• When coughing and sneezing cover mouth and nose with flexed elbow or tissue – throw tissue away immediately and wash hands;
  • Avoid close contact with anyone who has fever and cough;
  • If you have fever, cough and difficulty breathing seek medical care early and share previous travel history with your health care provider;
  • When visiting live markets in areas currently experiencing cases of novel coronavirus, avoid direct unprotected contact with live animals and surfaces in contact with animals;
  • The consumption of raw or undercooked animal products should be avoided. Raw meat, milk or animal organs should be handled with care, to avoid cross-contamination with uncooked foods, as per good food safety practices.

What can travelers do to protect themselves and others?

Travelers to Wuhan, China should

  • Avoid animals (alive or dead), animal markets, and products that come from animals (such as uncooked meat).
  • Avoid contact with sick people.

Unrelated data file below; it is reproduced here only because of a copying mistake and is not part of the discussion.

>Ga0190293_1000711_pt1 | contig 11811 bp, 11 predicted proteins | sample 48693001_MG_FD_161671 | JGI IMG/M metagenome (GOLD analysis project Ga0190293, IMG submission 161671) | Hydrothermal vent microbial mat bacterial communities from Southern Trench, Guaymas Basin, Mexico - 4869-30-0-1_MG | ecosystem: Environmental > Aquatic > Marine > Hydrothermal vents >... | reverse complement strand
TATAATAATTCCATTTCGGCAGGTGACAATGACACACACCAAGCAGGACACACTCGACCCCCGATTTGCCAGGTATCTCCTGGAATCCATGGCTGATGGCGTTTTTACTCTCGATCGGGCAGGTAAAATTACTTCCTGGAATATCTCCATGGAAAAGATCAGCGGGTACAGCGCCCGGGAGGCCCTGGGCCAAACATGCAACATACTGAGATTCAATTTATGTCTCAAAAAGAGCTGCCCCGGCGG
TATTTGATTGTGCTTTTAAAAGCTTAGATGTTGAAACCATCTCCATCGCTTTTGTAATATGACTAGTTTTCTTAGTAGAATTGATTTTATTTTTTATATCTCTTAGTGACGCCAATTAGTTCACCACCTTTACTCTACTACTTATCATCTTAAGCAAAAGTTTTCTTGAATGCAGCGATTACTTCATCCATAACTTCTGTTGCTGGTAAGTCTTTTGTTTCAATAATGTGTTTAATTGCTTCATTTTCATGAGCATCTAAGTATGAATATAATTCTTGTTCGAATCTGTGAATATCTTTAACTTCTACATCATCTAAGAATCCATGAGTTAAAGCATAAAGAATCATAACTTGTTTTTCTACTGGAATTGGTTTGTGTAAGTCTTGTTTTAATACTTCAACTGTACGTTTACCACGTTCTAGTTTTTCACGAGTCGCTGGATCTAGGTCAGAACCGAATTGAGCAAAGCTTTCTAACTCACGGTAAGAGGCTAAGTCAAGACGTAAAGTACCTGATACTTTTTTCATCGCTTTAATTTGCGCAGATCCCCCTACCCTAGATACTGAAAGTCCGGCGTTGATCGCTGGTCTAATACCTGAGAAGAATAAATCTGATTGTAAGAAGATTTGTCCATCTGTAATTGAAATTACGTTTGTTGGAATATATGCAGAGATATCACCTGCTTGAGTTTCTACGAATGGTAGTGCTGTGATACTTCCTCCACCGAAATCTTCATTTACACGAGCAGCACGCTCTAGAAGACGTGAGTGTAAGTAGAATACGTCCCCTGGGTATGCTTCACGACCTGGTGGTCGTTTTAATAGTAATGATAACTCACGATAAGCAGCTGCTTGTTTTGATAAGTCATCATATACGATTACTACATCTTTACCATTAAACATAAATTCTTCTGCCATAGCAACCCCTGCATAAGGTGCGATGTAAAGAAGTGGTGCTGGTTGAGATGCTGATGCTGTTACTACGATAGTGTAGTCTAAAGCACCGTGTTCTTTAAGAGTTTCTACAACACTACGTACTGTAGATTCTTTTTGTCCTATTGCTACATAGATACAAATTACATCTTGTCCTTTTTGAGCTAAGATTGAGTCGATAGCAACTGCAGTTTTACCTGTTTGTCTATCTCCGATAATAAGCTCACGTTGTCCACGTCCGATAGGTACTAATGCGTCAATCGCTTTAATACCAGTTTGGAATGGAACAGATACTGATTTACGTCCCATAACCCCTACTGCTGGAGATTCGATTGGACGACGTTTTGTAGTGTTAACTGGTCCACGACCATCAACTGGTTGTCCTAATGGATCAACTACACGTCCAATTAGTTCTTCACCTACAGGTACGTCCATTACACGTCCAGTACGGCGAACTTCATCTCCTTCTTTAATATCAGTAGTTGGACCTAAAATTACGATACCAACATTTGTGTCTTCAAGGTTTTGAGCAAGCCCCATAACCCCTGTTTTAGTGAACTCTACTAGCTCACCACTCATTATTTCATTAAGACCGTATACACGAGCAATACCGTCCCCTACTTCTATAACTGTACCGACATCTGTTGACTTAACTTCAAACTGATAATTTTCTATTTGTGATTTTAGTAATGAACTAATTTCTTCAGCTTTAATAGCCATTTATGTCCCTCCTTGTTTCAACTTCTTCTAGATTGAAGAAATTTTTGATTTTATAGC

• Wash hands often with soap and water for at least 20 seconds. Use an alcohol-based hand sanitizer if soap and water are not available.

If you traveled to Wuhan and feel sick with fever, cough, or difficulty breathing, you should

  • Stay home. Except for seeking medical care, avoid contact with others.
  • Seek medical care right away. Before you go to a doctor’s office or emergency room, call ahead and tell them about your recent travel and your symptoms.
  • Not travel while sick. 
  • Cover your mouth and nose with a tissue or your sleeve (not your hands) when coughing or sneezing.